Enrolled nurse skill extension: Metropolitan myth or rural reality?

Publication Type:
Journal Article
Australian Journal of Advanced Nursing, 2007, 24 (3), pp. 38 - 42
Issue Date:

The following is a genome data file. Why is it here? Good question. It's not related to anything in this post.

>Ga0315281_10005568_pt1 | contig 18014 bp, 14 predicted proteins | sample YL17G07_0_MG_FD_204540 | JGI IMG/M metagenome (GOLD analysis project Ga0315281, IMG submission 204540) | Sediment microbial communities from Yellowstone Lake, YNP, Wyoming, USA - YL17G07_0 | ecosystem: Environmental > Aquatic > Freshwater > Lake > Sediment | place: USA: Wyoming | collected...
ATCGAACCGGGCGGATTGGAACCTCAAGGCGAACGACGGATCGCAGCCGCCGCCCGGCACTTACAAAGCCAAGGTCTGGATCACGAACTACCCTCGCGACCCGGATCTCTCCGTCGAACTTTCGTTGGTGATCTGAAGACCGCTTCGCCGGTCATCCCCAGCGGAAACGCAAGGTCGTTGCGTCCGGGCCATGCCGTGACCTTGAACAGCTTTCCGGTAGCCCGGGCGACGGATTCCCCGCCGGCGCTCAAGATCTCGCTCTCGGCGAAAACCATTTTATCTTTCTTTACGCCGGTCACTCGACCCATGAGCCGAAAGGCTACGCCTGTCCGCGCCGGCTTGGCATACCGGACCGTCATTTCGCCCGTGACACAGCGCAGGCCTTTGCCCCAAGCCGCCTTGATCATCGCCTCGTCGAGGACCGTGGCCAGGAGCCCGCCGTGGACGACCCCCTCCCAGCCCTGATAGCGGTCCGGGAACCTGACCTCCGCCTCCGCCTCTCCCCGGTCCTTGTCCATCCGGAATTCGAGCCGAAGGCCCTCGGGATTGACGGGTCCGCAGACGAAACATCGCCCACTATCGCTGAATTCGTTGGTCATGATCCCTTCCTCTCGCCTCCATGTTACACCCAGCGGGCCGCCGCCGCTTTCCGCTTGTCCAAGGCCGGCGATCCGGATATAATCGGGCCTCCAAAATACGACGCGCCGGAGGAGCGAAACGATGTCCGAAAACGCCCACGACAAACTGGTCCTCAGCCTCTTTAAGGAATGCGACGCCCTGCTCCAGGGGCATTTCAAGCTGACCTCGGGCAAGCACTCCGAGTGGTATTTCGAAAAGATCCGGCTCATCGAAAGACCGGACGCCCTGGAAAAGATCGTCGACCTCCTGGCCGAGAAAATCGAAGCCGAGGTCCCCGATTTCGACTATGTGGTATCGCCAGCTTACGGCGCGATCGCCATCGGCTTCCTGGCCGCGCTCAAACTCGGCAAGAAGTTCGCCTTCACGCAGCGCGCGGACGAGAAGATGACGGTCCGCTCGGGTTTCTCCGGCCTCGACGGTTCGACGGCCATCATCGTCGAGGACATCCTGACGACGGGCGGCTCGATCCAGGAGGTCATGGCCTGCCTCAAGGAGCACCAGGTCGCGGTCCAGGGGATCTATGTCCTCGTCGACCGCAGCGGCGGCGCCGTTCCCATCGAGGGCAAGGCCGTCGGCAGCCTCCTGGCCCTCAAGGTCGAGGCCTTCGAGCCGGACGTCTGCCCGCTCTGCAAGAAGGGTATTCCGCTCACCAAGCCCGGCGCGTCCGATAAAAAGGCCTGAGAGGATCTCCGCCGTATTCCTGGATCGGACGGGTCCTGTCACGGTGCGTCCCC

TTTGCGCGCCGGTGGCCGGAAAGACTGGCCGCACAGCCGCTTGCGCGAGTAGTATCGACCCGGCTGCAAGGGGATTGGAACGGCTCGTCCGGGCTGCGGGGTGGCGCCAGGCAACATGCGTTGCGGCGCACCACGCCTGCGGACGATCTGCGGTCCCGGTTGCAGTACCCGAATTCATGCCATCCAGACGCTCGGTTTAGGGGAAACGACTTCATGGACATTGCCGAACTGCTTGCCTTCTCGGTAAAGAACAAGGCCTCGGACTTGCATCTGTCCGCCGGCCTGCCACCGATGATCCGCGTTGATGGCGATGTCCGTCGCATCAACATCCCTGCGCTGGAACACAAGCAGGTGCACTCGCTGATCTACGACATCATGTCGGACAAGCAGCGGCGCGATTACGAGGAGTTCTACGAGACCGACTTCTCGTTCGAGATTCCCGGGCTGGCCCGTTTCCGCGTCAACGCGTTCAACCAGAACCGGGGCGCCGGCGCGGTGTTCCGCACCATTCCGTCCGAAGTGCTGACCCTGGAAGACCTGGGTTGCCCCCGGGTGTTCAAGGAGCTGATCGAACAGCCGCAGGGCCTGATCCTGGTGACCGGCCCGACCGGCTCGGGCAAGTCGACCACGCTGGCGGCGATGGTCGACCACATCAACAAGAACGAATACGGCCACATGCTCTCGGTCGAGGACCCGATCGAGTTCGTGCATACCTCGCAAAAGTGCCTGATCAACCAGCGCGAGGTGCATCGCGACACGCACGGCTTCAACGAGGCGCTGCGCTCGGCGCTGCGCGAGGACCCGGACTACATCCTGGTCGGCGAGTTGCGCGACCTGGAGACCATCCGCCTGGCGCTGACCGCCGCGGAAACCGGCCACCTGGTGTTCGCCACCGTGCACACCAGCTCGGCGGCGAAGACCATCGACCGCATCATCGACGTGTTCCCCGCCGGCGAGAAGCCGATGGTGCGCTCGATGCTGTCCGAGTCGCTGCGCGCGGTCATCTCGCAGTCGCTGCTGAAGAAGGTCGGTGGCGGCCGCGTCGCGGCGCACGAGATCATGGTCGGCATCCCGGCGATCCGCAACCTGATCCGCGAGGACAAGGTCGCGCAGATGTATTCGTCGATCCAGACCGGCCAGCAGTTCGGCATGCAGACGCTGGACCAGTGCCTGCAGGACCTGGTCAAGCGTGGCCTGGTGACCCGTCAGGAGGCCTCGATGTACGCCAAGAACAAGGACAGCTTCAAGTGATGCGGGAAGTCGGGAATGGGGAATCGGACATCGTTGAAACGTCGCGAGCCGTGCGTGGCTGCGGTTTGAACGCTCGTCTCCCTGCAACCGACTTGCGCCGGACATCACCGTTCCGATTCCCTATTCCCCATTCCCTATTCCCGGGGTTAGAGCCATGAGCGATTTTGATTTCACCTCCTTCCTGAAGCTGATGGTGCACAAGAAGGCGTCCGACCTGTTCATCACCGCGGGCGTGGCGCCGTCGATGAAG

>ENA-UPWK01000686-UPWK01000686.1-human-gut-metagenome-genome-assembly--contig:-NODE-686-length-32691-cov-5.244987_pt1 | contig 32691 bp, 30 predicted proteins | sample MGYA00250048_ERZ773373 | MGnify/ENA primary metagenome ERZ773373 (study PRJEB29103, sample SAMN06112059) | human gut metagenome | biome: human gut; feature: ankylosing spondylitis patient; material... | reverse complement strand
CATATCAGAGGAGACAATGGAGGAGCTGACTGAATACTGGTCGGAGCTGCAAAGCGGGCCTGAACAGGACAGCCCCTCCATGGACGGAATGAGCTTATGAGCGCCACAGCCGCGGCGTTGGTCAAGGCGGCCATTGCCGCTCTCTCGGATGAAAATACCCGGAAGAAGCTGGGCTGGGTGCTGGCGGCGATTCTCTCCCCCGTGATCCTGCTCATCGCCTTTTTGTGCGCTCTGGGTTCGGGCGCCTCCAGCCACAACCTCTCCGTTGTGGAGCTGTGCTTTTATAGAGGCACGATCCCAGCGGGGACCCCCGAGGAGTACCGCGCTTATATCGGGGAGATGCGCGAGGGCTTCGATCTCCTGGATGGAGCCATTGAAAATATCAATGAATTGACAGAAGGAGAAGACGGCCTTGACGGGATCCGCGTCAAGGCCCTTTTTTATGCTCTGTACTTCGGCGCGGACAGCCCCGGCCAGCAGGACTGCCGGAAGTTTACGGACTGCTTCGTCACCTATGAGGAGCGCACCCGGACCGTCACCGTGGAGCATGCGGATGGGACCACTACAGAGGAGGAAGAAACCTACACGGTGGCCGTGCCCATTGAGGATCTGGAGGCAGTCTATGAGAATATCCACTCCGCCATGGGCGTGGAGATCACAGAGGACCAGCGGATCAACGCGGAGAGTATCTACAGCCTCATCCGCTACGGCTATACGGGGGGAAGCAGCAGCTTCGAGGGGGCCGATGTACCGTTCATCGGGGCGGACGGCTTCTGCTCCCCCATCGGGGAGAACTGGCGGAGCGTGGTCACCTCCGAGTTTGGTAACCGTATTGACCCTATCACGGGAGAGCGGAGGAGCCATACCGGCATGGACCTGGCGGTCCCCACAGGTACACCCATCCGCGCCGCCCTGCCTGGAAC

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Objective: The objective of this study was to examine whether the position of 'after hours clinical support enrolled nurse' is embracing clinical skill extension in the acute surgical area. Design: Experienced enrolled nurses employed in a supernumerary capacity documented all activities with which they were engaged over a six-month period. Setting: Six surgical wards within a tertiary referral hospital, Sydney, Australia. Subjects: Enrolled nurses working after hours in an extended support role in a supernumerary capacity. Results: Data demonstrated that, in this study, the 'after hours clinical support enrolled nurse' was primarily performing routine nursing activities. Although the number of extended skills (n=13) performed could be considered diverse for an enrolled nurse, many were seldom performed. The most frequently performed extended skills were patient escorts and undertaking bladder ultrasounds with a mobile scanner. Medication administration was rarely performed. Conclusion: The role primarily incorporates basic nursing care with minimal scope for extended skills. The paper recommends that basic nursing practices be delegated to assistants in nursing to enable the 'after hours clinical support enrolled nurse' to effectively support registered nurses and extend their own practice.
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